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In the next few chapters, a variety of exit strategies are tested. In contrast to entries, where an individual entry could be tested on its own, exits need company. An entire exit strategy must be tested even if, for purposes of scientific study, only one element at a time is altered to explore the effects. The reason for this involves the fact that an exit must be achieved in some fashion to complete a trade. If an entry is not signaled now, one will always come along later. This is not so with an exit, where exposure to market risk can become unlimited over time, should one not be signaled. Consider, for example, a money management stop with no other exit. Are looser stops, or perhaps the absence of any money management stop, better than tight ones The first test determines the consequences of using a very loose stop. If the no-stop condition was the first tested, there would be no trades to use to evaluate money management stops; i.e., there would only be an entry to a trade from which an exit would never occur. With a loose stop, if the market goes in favor of the trade, perhaps the trade would be held for years or never exited, leading to the same problem as the no-stop condition. These examples illustrate why exits must be tested as parts of complete, even if simple, strategies, e.g., a stop combined with a time limit exit. For the aforementioned reasons, all the tests conducted in 13 employ a basic exit strategy, specifically, the standard exit strategy (and a modification thereon used throughout the study of entries; this will provide a kind of baseline. In s 14 and 1.5, several significant variations on, and additions too, the standard exit will be. tested. More effective stops and profit targets, which attempt to lock in profit without cutting it short, are examined in 14. In 15, techniques developed in the section on entries are brought into the standard exit strategy as additional components, specifically, as signal exits. Moreover, an attempt will be made to evolve some of the elements in the exit stmtegy. To test these various exit strategies in a man ner that allows comparisons to be made, a set of standard entry models is needed. STANDARD ENTRIES FOR TESTING EXITS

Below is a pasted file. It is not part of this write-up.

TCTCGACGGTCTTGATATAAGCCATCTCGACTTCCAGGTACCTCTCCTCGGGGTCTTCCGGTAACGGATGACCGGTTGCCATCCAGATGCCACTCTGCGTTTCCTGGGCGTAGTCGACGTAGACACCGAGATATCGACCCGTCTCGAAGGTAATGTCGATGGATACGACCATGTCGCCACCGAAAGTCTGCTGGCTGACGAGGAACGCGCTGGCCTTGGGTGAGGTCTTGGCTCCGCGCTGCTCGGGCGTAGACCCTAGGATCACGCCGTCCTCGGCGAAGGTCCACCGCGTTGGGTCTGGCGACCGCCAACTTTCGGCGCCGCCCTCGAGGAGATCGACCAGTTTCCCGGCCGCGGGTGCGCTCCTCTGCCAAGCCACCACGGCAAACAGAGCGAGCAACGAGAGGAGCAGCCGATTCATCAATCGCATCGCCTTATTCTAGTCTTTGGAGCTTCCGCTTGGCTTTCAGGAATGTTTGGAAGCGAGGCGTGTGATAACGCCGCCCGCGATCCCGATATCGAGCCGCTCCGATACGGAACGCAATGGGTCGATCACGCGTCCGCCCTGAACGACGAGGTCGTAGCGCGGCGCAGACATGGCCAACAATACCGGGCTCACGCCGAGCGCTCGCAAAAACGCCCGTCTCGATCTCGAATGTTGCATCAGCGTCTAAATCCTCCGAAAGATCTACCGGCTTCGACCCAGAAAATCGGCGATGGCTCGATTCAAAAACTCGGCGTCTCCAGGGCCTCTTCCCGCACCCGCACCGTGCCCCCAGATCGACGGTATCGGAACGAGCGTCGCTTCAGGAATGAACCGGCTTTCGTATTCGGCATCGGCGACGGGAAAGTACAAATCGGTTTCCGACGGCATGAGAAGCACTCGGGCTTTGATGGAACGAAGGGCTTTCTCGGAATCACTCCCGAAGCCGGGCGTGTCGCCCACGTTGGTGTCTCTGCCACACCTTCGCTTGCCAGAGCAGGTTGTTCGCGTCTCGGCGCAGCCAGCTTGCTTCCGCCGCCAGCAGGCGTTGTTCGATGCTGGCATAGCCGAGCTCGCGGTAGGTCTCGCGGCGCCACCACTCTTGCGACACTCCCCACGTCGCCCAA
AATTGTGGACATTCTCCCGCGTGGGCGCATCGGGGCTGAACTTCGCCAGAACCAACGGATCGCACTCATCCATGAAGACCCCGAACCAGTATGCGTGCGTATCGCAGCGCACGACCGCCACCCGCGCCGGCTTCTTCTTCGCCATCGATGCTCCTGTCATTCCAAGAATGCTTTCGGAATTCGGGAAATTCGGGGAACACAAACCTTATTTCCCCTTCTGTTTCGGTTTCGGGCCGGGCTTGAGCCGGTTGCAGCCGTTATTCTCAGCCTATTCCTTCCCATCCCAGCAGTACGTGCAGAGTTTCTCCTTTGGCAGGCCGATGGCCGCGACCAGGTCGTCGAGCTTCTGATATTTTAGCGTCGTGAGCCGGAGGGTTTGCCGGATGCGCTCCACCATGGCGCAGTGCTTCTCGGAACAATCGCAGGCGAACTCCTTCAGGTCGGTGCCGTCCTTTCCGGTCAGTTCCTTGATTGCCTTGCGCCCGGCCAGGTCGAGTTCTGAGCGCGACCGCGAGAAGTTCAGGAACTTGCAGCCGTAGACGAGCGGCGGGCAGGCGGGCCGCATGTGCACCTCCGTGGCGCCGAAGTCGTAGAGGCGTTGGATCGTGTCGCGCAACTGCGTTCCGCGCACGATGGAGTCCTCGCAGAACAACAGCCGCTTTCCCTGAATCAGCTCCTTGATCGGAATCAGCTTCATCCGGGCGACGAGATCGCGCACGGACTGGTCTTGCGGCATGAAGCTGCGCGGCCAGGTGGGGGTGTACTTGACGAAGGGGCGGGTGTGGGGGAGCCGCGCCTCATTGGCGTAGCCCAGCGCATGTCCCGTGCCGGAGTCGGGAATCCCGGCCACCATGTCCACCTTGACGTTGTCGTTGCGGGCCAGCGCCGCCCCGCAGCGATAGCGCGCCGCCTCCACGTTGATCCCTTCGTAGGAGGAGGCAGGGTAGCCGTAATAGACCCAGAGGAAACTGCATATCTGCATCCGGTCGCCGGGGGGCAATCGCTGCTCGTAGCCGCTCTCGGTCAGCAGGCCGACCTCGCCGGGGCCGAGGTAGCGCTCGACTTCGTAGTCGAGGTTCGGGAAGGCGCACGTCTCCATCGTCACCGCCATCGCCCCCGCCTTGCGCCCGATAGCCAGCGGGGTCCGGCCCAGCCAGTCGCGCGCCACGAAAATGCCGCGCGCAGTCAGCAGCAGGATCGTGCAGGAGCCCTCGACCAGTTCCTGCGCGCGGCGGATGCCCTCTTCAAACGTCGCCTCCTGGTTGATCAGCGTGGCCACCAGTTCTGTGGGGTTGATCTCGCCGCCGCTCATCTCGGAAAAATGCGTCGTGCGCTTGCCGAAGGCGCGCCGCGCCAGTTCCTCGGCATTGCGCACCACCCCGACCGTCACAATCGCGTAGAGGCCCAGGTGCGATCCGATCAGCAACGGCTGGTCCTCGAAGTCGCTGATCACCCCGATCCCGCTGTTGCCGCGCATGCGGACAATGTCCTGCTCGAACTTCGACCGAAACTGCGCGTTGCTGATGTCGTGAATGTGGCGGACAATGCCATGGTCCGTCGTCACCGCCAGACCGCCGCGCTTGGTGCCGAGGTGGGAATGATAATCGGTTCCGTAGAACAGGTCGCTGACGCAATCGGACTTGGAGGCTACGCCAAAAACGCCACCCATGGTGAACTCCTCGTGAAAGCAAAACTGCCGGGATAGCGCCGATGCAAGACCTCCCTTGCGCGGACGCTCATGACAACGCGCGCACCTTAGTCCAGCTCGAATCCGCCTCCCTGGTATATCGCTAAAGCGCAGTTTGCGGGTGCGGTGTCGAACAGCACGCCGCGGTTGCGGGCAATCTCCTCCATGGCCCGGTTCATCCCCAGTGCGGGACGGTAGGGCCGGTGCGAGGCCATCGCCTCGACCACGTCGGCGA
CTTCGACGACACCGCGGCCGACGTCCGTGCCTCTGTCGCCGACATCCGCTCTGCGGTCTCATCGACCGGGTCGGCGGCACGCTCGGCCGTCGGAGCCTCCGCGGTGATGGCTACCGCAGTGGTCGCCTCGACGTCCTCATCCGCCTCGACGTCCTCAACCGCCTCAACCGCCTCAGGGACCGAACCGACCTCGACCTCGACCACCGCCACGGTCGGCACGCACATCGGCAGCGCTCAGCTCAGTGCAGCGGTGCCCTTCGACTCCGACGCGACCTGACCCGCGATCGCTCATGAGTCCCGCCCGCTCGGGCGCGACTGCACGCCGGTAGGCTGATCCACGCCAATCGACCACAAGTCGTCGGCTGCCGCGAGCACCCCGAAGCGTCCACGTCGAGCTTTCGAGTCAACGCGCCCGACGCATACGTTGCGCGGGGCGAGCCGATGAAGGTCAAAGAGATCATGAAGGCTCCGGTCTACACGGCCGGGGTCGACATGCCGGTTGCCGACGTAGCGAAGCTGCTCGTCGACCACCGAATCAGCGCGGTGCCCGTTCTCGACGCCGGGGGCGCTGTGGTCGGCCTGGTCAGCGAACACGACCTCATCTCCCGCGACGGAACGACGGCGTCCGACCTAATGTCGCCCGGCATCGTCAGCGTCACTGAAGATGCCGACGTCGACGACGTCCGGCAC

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When studying entries, it was necessary to employ a standard, consistent exit methodology. Likewise, the investigation of exits requires the use of a standard entry method, a rather shocking one, i.e., the random entry model. It works this
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way: The market is entered at random times and in random directions. As in all previous chapters, the number of contracts bought or sold on any entry is selected to create a trade that has an effective dollar volatility equal to two contracts of the S&P 500 at the end of 1998. Due to the need to avoid ambiguity when carrying out simulations using end-of-day data, the entries used in the tests of the various exit strategies are restricted to the open. If entry takes place only at the open, it will be possible to achieve unambiguous simulations with exits that take place on intrabar limits and stops. Unambiguous simulations involving such orders would otherwise not be possible without using tick-by-tick data. As previously, the standard portfolio and test platform will be used.